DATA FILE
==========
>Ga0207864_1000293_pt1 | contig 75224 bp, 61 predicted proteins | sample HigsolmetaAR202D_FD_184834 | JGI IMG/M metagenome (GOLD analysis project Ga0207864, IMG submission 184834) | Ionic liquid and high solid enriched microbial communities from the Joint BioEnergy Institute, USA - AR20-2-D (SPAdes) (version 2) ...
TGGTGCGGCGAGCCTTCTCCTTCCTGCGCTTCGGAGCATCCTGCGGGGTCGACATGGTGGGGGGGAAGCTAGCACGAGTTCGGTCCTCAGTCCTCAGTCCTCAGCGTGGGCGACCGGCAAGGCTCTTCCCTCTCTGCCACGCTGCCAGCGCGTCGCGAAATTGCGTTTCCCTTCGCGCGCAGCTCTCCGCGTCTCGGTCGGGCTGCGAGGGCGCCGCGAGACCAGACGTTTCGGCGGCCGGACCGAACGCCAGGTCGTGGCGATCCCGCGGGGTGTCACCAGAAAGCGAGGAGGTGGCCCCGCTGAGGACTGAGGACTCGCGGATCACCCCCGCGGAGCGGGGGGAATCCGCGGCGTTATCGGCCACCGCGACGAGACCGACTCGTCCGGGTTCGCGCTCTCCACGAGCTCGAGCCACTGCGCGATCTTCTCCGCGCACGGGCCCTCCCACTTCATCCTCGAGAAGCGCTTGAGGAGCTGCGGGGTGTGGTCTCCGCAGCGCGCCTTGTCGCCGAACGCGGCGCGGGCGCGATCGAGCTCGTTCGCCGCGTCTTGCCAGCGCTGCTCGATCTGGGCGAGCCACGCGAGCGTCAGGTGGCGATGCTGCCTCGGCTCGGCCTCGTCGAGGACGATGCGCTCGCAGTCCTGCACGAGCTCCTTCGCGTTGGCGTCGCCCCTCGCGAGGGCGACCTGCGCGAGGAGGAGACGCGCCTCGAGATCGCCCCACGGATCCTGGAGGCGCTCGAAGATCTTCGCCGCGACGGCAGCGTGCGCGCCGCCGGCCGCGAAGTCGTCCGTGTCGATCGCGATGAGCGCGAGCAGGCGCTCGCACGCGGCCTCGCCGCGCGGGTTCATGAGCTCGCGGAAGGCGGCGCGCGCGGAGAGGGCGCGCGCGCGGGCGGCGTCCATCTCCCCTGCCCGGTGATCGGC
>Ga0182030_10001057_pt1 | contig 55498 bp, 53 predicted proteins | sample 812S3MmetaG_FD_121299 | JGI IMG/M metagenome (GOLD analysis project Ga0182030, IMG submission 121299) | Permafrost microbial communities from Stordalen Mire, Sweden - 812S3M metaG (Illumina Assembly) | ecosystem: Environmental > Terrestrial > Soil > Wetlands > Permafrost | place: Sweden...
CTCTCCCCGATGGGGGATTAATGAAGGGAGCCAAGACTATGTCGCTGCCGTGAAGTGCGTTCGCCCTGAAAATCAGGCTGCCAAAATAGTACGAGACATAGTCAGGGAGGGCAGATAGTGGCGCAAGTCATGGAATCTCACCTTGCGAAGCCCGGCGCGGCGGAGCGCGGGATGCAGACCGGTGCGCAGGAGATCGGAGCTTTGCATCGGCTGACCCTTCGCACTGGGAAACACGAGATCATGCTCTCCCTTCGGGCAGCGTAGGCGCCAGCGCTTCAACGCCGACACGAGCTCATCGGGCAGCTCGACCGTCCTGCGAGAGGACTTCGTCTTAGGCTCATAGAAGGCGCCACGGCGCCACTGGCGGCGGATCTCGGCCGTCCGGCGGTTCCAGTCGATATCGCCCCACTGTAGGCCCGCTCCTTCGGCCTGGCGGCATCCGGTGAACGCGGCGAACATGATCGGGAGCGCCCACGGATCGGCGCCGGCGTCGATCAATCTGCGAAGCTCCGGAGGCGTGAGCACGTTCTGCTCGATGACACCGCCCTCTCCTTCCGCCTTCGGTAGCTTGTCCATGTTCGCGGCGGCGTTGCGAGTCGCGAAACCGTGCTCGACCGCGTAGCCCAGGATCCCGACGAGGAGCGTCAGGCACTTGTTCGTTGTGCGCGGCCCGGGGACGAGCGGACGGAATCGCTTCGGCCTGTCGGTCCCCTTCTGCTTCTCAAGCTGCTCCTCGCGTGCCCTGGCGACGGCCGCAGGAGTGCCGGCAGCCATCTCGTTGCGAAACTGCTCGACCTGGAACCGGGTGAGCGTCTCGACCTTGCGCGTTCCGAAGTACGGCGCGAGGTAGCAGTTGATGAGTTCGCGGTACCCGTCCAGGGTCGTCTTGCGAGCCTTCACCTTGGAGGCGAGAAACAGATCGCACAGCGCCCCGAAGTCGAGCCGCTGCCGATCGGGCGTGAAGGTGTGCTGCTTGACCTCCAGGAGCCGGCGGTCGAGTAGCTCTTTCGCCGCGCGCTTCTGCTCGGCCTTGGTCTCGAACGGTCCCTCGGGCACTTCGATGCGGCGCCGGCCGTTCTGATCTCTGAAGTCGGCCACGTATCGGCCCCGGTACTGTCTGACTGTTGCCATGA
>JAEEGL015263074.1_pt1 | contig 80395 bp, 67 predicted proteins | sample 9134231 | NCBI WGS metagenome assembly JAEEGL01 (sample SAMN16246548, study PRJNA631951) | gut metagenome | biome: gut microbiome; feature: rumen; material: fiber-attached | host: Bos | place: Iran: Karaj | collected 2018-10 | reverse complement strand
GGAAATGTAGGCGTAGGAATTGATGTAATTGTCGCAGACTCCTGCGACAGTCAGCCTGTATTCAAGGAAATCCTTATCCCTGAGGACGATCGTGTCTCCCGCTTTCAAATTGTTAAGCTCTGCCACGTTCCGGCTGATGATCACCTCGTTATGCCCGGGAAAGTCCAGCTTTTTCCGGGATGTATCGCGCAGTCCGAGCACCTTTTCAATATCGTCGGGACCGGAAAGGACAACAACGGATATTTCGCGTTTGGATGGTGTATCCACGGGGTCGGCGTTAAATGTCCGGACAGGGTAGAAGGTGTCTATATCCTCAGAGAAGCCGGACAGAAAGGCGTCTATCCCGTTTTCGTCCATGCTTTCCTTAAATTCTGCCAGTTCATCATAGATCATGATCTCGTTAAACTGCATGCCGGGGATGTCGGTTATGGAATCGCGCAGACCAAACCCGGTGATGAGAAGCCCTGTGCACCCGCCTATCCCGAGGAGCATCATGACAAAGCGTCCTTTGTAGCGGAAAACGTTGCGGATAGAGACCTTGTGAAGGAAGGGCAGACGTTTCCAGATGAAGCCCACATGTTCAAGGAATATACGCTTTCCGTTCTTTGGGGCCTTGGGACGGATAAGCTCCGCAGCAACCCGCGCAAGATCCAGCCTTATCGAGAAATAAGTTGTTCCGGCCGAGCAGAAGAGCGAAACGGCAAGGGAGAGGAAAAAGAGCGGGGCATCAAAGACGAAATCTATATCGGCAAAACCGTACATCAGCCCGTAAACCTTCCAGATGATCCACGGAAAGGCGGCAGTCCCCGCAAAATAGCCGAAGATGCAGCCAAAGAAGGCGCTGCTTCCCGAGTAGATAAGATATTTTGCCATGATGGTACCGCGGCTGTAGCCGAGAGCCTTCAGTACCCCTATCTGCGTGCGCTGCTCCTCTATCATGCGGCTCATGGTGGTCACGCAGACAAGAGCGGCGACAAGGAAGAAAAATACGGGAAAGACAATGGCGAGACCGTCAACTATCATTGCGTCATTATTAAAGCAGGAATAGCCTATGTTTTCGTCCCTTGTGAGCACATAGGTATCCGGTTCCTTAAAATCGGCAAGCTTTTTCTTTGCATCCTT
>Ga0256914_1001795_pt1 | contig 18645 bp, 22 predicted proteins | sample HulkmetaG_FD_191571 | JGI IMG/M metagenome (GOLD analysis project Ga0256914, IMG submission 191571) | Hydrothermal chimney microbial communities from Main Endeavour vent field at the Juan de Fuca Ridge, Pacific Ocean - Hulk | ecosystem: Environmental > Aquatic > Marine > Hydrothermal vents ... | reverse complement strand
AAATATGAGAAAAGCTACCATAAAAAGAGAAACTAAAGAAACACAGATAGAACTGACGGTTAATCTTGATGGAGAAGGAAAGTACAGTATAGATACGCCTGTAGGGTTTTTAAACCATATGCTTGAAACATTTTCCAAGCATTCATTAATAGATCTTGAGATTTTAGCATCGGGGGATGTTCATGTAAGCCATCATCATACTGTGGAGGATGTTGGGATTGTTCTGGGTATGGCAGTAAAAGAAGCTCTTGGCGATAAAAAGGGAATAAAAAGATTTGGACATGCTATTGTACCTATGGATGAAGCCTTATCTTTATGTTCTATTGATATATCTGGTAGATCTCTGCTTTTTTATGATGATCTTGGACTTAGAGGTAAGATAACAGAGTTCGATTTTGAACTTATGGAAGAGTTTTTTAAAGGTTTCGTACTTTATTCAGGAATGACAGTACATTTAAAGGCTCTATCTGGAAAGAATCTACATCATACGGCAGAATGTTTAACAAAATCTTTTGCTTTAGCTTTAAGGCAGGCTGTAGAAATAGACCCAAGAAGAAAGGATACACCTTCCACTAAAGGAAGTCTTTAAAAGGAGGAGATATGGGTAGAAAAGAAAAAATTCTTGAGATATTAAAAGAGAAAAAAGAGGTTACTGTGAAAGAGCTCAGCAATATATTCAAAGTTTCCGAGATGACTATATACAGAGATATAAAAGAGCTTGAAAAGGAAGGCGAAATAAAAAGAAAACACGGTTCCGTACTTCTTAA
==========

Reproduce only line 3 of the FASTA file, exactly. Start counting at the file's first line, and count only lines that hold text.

>Ga0182030_10001057_pt1 | contig 55498 bp, 53 predicted proteins | sample 812S3MmetaG_FD_121299 | JGI IMG/M metagenome (GOLD analysis project Ga0182030, IMG submission 121299) | Permafrost microbial communities from Stordalen Mire, Sweden - 812S3M metaG (Illumina Assembly) | ecosystem: Environmental > Terrestrial > Soil > Wetlands > Permafrost | place: Sweden...